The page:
It’s this culture of sharing that enables authors like Fordham and Bond to do the work they do, and tell the stories they uncover. Books like Planet of the Apes: The Evolution of the Legend are the result. And although studios still sometimes offer resistance, driven as they are to their PR machines, the urge of effects professionals to share their experiences remains as strong as ever.

Long may that continue.

Caesar Woz Ere

Authors Jeff Bond (left) and Joe Fordham in Century City, Los Angeles, standing at the western end of the pedestrian footbridge seen in “Conquest of the Planet of the Apes”.

An Interview with the Authors

How long were you working on the book?

Joe Fordham – Titan approached me January 20, 2014. We delivered our last fragment — or rather John Landis sent me his foreword, which he wrote himself — June 22, 2014. So I was involved for six months, all told. Of course, we had to do a lot of research, chasing interviews, images and planning, so we weren’t writing that whole time.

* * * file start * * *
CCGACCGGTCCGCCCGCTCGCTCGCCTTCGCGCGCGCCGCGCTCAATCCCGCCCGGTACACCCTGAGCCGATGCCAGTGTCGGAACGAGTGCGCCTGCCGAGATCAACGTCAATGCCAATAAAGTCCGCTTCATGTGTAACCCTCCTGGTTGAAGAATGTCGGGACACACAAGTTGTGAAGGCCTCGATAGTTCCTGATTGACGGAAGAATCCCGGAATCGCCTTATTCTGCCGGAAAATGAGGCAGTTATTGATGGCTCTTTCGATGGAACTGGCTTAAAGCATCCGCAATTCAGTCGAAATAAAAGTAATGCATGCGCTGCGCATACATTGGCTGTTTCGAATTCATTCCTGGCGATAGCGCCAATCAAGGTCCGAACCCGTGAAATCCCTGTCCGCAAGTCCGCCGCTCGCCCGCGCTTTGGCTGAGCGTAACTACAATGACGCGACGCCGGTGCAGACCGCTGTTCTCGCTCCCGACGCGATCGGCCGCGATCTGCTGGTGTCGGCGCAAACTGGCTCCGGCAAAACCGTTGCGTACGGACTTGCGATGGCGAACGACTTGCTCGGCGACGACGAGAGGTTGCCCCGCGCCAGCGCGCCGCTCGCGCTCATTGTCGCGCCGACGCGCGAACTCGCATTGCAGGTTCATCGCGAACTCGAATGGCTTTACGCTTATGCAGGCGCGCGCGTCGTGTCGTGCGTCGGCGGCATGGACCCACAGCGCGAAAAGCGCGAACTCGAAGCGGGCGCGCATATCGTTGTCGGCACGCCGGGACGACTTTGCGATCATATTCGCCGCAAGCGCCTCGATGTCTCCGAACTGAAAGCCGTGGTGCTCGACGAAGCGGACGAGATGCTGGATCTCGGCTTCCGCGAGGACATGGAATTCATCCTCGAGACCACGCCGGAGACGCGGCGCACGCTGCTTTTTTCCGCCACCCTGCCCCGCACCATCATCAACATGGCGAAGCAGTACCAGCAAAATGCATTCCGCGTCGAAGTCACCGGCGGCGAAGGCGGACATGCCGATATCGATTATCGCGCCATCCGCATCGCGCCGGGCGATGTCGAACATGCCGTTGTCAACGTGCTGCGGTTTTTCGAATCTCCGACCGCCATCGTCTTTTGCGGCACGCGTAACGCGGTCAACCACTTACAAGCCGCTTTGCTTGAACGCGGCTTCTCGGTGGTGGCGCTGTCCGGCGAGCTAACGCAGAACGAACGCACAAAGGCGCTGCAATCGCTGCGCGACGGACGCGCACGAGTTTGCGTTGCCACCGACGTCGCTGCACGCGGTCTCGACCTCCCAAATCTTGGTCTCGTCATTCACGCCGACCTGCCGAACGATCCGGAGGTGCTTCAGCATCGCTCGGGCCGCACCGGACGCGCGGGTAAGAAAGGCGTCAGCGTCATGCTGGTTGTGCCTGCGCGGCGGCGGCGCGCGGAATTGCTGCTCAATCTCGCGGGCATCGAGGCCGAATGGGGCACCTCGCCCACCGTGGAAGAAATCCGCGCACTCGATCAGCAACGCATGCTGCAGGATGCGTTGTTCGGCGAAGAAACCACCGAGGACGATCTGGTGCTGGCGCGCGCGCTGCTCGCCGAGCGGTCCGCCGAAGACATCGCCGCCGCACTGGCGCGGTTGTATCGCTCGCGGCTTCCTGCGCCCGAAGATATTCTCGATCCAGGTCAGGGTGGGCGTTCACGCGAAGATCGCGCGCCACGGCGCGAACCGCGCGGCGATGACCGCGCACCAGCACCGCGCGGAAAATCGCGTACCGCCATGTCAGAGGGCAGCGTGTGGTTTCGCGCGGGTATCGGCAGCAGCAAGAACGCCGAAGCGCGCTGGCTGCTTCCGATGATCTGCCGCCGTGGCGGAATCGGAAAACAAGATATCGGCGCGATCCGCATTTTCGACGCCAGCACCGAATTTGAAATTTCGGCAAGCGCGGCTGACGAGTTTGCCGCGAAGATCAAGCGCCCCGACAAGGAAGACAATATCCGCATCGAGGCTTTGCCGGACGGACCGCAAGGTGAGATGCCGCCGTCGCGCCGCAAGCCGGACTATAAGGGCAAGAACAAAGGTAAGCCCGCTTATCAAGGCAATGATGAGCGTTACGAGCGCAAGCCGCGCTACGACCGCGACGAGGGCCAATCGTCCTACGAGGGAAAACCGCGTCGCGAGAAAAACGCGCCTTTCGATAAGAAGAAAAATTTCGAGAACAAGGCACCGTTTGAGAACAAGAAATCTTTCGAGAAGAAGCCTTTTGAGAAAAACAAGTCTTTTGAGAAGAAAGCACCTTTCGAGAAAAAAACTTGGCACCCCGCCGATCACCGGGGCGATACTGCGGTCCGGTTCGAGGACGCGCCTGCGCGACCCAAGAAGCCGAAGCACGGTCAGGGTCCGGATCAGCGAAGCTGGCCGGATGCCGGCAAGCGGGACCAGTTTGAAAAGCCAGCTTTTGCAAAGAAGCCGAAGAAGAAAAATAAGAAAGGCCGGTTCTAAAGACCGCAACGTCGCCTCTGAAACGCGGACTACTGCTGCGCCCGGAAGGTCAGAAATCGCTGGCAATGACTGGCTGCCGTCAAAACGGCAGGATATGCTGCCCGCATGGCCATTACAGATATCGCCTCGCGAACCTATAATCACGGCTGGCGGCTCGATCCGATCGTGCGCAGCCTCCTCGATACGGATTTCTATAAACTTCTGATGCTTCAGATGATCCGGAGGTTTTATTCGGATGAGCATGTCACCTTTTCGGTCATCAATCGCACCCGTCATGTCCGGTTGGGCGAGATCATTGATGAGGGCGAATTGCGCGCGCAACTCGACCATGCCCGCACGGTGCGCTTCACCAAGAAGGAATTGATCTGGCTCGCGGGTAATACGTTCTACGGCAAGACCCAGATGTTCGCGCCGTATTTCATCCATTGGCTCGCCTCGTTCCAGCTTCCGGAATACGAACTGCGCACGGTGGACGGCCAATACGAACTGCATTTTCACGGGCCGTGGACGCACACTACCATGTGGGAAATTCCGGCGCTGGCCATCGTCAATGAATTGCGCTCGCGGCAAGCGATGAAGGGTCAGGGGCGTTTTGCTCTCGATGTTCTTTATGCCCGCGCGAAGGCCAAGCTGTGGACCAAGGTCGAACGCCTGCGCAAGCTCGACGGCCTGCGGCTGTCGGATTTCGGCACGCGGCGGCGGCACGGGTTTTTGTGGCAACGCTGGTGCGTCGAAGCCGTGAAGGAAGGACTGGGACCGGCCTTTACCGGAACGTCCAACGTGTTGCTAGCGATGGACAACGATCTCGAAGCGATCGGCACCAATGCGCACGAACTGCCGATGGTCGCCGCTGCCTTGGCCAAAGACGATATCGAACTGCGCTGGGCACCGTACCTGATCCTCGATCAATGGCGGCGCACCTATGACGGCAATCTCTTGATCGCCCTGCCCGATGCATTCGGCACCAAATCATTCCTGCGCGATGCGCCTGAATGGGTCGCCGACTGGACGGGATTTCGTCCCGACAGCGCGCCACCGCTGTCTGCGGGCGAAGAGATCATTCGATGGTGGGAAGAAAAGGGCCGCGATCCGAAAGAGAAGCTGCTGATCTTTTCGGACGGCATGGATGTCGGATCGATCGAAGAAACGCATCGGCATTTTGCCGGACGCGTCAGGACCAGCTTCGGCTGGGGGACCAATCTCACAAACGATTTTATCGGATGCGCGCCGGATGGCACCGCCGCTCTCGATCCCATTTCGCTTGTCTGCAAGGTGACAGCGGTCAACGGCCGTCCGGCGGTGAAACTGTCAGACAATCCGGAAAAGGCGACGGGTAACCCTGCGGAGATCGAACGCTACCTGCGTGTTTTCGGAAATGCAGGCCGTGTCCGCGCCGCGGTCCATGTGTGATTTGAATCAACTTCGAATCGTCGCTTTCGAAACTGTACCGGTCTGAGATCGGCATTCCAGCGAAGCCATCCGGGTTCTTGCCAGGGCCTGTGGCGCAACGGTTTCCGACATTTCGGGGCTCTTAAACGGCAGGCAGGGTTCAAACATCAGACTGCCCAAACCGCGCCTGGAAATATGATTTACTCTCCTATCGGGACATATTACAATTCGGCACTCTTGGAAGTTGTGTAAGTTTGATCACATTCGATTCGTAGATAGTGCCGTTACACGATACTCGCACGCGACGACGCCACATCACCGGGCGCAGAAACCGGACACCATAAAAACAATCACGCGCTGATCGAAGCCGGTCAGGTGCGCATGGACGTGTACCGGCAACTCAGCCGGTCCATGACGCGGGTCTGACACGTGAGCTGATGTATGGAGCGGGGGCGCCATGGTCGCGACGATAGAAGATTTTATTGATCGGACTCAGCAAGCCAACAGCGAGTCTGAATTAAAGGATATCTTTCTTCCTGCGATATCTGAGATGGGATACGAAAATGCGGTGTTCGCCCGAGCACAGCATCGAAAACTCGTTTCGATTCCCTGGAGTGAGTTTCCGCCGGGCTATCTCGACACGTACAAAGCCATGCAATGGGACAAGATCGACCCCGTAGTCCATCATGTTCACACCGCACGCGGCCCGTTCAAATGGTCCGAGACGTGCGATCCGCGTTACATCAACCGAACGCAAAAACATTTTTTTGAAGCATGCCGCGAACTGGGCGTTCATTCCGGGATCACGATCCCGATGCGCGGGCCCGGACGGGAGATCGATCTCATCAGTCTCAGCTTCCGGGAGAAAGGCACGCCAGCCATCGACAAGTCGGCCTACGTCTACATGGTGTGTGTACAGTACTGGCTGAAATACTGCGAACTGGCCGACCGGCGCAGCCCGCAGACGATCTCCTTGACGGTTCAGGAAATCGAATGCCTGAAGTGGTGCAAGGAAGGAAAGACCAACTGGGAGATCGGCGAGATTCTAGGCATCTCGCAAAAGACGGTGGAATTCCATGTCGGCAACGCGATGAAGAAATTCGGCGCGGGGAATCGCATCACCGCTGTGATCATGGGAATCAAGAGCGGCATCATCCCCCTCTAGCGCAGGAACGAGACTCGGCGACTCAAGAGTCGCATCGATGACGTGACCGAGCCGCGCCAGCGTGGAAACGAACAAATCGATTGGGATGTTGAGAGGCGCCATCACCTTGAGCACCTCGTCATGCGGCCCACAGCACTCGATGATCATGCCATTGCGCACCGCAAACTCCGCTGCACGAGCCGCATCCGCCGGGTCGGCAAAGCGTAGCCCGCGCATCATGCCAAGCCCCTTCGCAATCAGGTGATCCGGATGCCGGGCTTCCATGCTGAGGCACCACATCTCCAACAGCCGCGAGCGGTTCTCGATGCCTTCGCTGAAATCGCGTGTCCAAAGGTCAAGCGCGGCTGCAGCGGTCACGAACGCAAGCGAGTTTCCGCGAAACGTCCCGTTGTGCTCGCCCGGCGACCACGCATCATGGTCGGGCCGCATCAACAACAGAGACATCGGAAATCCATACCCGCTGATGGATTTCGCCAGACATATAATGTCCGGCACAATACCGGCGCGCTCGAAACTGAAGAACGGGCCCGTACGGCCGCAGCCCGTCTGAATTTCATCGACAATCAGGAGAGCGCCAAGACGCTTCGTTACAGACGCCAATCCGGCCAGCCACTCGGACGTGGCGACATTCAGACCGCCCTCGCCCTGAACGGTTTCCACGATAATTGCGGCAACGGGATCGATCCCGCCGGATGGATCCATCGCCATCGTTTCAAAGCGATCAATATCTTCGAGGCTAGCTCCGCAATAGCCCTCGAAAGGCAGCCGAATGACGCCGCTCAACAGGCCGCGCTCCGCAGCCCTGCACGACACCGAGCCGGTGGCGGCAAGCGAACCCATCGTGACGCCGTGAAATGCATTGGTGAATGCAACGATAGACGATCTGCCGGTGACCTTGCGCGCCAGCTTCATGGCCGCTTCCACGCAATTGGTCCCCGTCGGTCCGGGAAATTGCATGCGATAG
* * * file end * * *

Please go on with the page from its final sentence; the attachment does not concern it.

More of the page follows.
Jeff Bond – I believe we had about five weeks as our writing deadline, but we may have added another week or two towards the end of the schedule.

How did you divide the workload?

Joe Fordham: We pretty quickly decided Jeff would handle the “old apes” — meaning Pierre Boulle through to Battle for the Planet of the Apes — as well as the chapter on the music in all the films. I would handle the ‘new apes’ — meaning everything else — and we met in the middle.

I also interviewed visual effects supervisor Craig Barron, who shared his historical knowledge of the early films’ matte paintings and photographic effects. Craig was friendly with effects supervisor L.B. Abbott and matte artist Matthew Yuricich. And I spent a wonderful afternoon at the home of makeup artist Dan Striepeke, former head of the 20th Century Fox makeup department, who shared his memories of his friendship and long association with Apes makeup designer John Chambers.

Jeff also gave me his perspective on what we called the “Forbidden Zone” of Apes projects that fell in between the classic movies and the more recent productions, including the unmade screenplays that led to the Tim Burton remake.

What was the most memorable thing you found during your exploration of the 20th Century Fox vaults?